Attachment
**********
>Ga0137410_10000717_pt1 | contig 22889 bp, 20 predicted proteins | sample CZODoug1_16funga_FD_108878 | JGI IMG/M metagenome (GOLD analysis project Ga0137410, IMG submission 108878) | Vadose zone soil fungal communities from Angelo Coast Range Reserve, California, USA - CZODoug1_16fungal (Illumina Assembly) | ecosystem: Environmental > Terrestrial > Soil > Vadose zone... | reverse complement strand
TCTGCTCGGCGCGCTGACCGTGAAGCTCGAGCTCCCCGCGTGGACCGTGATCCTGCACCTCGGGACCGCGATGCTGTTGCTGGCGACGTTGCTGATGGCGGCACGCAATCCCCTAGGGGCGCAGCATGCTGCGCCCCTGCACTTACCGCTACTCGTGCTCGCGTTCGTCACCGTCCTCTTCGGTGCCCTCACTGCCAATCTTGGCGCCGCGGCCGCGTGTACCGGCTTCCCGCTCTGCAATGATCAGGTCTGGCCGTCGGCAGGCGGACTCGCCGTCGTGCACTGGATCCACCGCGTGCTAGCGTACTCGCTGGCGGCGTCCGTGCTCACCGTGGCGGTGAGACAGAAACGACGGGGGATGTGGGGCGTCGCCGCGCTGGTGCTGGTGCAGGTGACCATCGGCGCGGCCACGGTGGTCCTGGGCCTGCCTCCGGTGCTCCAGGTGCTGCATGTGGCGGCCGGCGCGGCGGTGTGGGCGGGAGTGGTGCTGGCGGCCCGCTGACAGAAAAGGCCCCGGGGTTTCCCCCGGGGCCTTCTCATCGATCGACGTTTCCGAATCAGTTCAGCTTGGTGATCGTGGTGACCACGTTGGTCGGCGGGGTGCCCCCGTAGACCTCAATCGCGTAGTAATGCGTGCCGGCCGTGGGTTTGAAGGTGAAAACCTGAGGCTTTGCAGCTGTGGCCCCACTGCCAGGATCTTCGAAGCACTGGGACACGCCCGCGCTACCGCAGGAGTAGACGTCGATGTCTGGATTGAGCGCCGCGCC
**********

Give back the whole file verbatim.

>Ga0137410_10000717_pt1 | contig 22889 bp, 20 predicted proteins | sample CZODoug1_16funga_FD_108878 | JGI IMG/M metagenome (GOLD analysis project Ga0137410, IMG submission 108878) | Vadose zone soil fungal communities from Angelo Coast Range Reserve, California, USA - CZODoug1_16fungal (Illumina Assembly) | ecosystem: Environmental > Terrestrial > Soil > Vadose zone... | reverse complement strand
TCTGCTCGGCGCGCTGACCGTGAAGCTCGAGCTCCCCGCGTGGACCGTGATCCTGCACCTCGGGACCGCGATGCTGTTGCTGGCGACGTTGCTGATGGCGGCACGCAATCCCCTAGGGGCGCAGCATGCTGCGCCCCTGCACTTACCGCTACTCGTGCTCGCGTTCGTCACCGTCCTCTTCGGTGCCCTCACTGCCAATCTTGGCGCCGCGGCCGCGTGTACCGGCTTCCCGCTCTGCAATGATCAGGTCTGGCCGTCGGCAGGCGGACTCGCCGTCGTGCACTGGATCCACCGCGTGCTAGCGTACTCGCTGGCGGCGTCCGTGCTCACCGTGGCGGTGAGACAGAAACGACGGGGGATGTGGGGCGTCGCCGCGCTGGTGCTGGTGCAGGTGACCATCGGCGCGGCCACGGTGGTCCTGGGCCTGCCTCCGGTGCTCCAGGTGCTGCATGTGGCGGCCGGCGCGGCGGTGTGGGCGGGAGTGGTGCTGGCGGCCCGCTGACAGAAAAGGCCCCGGGGTTTCCCCCGGGGCCTTCTCATCGATCGACGTTTCCGAATCAGTTCAGCTTGGTGATCGTGGTGACCACGTTGGTCGGCGGGGTGCCCCCGTAGACCTCAATCGCGTAGTAATGCGTGCCGGCCGTGGGTTTGAAGGTGAAAACCTGAGGCTTTGCAGCTGTGGCCCCACTGCCAGGATCTTCGAAGCACTGGGACACGCCCGCGCTACCGCAGGAGTAGACGTCGATGTCTGGATTGAGCGCCGCGCC